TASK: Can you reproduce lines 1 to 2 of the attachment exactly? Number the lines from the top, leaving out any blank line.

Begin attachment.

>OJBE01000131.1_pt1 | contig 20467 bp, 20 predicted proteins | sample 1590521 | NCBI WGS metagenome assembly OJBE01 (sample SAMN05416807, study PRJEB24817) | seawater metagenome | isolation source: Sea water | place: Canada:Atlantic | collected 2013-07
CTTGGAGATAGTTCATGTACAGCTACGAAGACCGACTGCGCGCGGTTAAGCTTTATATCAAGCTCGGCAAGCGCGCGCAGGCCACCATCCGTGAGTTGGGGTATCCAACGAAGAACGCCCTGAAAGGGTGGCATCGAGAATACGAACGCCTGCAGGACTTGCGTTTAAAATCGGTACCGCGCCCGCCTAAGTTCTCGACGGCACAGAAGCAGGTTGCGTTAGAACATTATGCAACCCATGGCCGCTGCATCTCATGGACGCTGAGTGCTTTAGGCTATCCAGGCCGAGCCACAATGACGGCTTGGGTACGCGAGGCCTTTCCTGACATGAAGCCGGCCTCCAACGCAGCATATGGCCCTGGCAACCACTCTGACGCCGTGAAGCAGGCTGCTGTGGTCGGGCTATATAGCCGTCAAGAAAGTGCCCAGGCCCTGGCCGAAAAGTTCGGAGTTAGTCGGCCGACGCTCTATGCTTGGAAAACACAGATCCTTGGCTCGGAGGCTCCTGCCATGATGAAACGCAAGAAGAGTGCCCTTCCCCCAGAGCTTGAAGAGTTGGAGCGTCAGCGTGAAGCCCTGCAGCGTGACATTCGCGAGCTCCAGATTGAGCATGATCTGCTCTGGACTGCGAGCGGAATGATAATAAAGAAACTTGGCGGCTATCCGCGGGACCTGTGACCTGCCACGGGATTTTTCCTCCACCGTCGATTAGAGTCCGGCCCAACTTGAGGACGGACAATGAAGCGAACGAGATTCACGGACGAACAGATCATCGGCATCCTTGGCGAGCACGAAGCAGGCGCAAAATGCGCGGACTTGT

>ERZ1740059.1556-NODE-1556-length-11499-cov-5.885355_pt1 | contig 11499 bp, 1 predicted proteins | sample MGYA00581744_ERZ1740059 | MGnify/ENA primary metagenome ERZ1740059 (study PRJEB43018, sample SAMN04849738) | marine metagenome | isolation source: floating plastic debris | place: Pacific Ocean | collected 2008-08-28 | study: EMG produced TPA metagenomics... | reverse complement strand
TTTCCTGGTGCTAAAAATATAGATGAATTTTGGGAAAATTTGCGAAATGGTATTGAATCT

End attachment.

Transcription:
>OJBE01000131.1_pt1 | contig 20467 bp, 20 predicted proteins | sample 1590521 | NCBI WGS metagenome assembly OJBE01 (sample SAMN05416807, study PRJEB24817) | seawater metagenome | isolation source: Sea water | place: Canada:Atlantic | collected 2013-07
CTTGGAGATAGTTCATGTACAGCTACGAAGACCGACTGCGCGCGGTTAAGCTTTATATCAAGCTCGGCAAGCGCGCGCAGGCCACCATCCGTGAGTTGGGGTATCCAACGAAGAACGCCCTGAAAGGGTGGCATCGAGAATACGAACGCCTGCAGGACTTGCGTTTAAAATCGGTACCGCGCCCGCCTAAGTTCTCGACGGCACAGAAGCAGGTTGCGTTAGAACATTATGCAACCCATGGCCGCTGCATCTCATGGACGCTGAGTGCTTTAGGCTATCCAGGCCGAGCCACAATGACGGCTTGGGTACGCGAGGCCTTTCCTGACATGAAGCCGGCCTCCAACGCAGCATATGGCCCTGGCAACCACTCTGACGCCGTGAAGCAGGCTGCTGTGGTCGGGCTATATAGCCGTCAAGAAAGTGCCCAGGCCCTGGCCGAAAAGTTCGGAGTTAGTCGGCCGACGCTCTATGCTTGGAAAACACAGATCCTTGGCTCGGAGGCTCCTGCCATGATGAAACGCAAGAAGAGTGCCCTTCCCCCAGAGCTTGAAGAGTTGGAGCGTCAGCGTGAAGCCCTGCAGCGTGACATTCGCGAGCTCCAGATTGAGCATGATCTGCTCTGGACTGCGAGCGGAATGATAATAAAGAAACTTGGCGGCTATCCGCGGGACCTGTGACCTGCCACGGGATTTTTCCTCCACCGTCGATTAGAGTCCGGCCCAACTTGAGGACGGACAATGAAGCGAACGAGATTCACGGACGAACAGATCATCGGCATCCTTGGCGAGCACGAAGCAGGCGCAAAATGCGCGGACTTGT